Africa Celebrates SKA Bid Outcome:
Two of our Old Rhodians were spotted at the SKA media press conference. Prof Justin Jonas, Associate Director: Science and Engineering at the SKA South Africa Project and Dr Adrian Tiplady is the Site Bid Manager.
The study of Radio Astronomy at Rhodes University goes back a long way. Professor Justin Jonas, Adrian Tiplady and a significant number of project members who were in the team that crafted the South African proposal are graduates of this programme and have seen to its success in recent times.
"Very relieved!" This is how Professor Justin Jonas, Associate Director: Science and Engineering, SKA South Africa, felt when he learned the outcome of the site bid. "We've been waiting for this decision for a very long time – it has been a long, hard road," Prof Jonas said. "Up to now the SKA project could not really move forward. At last we can now move into the really exciting phase – the detailed design and building of the SKA."
Prof Jonas, who is also at the Physics Department at Rhodes University, has been a key role player in developing and defending South Africa's SKA site bid since 2001.
"The announcement that the major portion of the gigantic SKA telescope will come to Africa is a fantastic outcome for the continent," he said. "It maximises South Africa's scientific and engineering contribution and means that all the work we've done up to now – and everything we do from here onwards – will contribute to the SKA."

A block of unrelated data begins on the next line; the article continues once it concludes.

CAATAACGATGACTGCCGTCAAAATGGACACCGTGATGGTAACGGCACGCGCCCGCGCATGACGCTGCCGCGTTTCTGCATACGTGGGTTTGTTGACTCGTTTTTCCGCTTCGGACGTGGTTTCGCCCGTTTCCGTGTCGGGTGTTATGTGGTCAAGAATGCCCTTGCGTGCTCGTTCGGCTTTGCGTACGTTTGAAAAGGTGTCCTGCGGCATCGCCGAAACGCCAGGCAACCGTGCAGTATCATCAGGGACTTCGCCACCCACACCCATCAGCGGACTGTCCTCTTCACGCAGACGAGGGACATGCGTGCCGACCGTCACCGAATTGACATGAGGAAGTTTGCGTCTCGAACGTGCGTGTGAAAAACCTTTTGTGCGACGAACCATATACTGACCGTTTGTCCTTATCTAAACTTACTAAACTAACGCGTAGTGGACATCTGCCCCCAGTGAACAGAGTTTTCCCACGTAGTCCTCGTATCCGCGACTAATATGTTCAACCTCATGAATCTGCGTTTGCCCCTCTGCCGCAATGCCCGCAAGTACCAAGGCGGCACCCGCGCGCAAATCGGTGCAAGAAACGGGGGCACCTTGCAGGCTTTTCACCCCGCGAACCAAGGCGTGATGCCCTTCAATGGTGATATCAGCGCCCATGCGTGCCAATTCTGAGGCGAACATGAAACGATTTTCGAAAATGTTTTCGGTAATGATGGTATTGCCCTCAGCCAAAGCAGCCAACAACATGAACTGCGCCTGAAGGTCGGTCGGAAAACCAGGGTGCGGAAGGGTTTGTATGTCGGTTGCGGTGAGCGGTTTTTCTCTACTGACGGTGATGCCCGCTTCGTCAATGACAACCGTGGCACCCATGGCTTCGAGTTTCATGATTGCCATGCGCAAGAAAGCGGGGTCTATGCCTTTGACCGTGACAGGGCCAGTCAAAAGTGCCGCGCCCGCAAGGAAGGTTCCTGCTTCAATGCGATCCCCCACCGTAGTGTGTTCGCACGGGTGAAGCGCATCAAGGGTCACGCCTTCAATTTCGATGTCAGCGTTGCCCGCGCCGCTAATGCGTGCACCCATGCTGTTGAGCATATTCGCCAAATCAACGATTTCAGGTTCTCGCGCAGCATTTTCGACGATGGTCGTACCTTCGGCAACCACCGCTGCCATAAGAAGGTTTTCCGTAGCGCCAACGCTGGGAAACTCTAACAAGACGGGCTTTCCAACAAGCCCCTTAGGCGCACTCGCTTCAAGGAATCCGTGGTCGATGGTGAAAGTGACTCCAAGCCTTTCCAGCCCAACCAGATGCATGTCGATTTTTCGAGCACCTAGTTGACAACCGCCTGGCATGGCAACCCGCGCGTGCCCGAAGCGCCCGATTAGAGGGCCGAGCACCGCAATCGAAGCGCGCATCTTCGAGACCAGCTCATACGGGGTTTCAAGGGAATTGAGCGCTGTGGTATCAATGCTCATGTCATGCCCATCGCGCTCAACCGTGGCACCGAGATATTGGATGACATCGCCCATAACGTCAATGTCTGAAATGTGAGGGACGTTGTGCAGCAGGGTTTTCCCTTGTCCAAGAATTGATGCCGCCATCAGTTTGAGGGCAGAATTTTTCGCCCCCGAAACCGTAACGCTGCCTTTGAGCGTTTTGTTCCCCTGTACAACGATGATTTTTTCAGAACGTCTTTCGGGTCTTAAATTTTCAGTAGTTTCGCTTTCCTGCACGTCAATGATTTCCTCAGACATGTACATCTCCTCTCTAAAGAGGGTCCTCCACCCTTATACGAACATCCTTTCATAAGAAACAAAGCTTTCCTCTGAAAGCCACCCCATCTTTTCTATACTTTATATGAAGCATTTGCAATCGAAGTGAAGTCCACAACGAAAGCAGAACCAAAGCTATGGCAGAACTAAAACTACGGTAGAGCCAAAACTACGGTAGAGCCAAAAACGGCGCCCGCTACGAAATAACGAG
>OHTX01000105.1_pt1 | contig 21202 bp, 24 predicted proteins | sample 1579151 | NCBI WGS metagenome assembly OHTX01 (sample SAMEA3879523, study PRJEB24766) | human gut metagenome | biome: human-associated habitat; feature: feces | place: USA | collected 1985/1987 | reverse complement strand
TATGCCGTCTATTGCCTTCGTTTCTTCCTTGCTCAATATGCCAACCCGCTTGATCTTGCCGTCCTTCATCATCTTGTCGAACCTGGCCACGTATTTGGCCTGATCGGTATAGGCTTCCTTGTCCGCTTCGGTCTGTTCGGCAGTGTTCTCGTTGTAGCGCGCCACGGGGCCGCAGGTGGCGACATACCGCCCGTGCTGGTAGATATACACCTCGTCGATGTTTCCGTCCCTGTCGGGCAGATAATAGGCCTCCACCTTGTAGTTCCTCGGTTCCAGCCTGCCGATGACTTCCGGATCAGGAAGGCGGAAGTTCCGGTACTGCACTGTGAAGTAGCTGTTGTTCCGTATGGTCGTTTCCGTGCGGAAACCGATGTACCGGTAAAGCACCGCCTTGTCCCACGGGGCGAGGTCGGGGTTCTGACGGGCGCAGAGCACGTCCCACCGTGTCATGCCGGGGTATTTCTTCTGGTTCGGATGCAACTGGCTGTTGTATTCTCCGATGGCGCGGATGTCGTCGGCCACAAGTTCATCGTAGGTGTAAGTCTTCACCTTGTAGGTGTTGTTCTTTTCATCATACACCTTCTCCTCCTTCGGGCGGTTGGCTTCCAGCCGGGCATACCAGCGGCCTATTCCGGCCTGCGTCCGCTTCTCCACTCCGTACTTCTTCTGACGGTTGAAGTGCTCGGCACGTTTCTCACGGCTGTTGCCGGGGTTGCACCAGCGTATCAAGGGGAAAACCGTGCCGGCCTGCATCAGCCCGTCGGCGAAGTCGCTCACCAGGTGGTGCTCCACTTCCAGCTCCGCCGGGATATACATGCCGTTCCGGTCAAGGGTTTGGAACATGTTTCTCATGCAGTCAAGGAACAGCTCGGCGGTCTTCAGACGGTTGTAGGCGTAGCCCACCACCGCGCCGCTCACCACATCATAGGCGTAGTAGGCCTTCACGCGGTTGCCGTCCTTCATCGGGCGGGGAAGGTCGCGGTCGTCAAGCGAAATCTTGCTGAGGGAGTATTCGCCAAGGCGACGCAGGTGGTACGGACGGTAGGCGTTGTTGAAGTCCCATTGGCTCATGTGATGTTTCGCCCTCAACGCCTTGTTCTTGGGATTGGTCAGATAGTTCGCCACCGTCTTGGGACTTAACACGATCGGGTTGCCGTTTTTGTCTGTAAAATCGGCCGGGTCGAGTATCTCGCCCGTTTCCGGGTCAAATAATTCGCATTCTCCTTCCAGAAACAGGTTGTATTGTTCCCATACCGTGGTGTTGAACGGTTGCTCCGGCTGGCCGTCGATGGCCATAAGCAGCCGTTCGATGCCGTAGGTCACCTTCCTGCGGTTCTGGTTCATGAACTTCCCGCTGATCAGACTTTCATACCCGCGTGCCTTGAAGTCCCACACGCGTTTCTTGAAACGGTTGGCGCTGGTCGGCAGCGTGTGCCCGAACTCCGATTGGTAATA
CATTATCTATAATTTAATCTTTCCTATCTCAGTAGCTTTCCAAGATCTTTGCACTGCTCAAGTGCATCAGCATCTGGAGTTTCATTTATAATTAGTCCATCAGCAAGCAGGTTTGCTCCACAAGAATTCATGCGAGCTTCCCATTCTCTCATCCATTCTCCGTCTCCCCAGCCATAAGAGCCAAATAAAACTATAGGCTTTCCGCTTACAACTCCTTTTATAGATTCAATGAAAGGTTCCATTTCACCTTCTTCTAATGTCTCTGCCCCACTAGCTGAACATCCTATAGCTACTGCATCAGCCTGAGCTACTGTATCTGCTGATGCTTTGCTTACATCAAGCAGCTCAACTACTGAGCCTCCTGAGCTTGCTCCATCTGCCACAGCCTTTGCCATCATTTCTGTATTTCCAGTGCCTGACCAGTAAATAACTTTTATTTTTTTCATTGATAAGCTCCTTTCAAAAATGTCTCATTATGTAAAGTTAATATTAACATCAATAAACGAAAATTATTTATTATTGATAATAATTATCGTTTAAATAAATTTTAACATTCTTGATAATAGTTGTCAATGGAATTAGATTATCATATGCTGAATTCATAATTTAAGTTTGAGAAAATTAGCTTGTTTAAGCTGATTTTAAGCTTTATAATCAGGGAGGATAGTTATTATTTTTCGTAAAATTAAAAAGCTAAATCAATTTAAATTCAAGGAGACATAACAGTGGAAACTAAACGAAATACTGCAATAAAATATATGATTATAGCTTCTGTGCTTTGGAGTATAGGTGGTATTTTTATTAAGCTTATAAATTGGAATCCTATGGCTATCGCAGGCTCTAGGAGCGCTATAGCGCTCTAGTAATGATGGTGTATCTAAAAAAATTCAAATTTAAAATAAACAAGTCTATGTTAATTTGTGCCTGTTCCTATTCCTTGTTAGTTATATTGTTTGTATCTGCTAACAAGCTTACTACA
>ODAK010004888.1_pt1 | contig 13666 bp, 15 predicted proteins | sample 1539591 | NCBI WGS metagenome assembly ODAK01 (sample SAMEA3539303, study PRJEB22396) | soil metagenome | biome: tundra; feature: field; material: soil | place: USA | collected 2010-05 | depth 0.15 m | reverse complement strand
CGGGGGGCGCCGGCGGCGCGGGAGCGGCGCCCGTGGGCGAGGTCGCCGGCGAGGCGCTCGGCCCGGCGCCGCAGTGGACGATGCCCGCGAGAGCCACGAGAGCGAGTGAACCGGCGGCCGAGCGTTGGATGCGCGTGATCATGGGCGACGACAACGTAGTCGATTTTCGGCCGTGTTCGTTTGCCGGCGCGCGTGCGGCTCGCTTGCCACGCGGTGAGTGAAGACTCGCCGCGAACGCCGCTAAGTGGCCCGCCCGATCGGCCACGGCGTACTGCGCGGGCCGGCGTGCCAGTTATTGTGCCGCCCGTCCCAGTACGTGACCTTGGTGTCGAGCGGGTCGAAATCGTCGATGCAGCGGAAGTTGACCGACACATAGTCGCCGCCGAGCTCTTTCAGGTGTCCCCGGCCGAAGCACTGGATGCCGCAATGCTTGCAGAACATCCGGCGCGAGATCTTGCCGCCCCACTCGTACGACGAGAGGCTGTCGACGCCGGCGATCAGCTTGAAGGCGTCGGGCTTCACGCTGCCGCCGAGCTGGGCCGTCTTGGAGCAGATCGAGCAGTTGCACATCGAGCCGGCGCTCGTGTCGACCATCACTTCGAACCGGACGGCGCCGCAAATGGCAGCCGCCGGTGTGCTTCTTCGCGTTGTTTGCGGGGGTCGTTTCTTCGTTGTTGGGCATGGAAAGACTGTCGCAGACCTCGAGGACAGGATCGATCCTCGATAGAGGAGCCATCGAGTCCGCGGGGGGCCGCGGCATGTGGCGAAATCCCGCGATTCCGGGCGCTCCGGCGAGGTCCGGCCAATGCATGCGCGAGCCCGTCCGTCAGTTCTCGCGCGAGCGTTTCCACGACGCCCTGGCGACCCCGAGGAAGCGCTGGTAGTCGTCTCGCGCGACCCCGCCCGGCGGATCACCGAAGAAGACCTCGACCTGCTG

"I always knew that our bid was very competitive. After we were shortlisted for hosting the SKA in 2006, we worked even harder to fine-tune our site bid and we presented an exceptionally viable and robust implementation plan for the SKA."
"We chose our site very carefully – remote enough to do the science, but not so remote that infrastructure development and operations becomes too difficult and too expensive. These were deliberate and calculated decisions based on thorough analysis of the requirements of the SKA – and it paid off!"
Professor Jonas is very excited about the implications of the SKA site decision for the role that South Africa's MeerKAT telescope will play in the future of the SKA.
"The decision recognises MeerKAT as a key instrument that will make up one quarter of SKA Phase 1 mid-frequency array, and the science planned for SKA Phase 1 is very similar to the MeerKAT science case – just much more ambitious," he explains.
"Our researchers and students who participate in the MeerKAT surveys have a huge advantage. They are well placed to enter SKA Phase 1. They have the opportunity to become science leaders in future SKA projects."
Up to 2016 South Africa will be constructing the 64 MeerKAT dishes in the Karoo and construction on 190 SKA Phase 1 dishes should start more or less when MeerKAT is complete.
"The design of the SKA dishes is not yet final, but they should look similar to the Gregorian-offset dish design chosen for MeerKAT," Prof Jonas expects.
Source: SKA website
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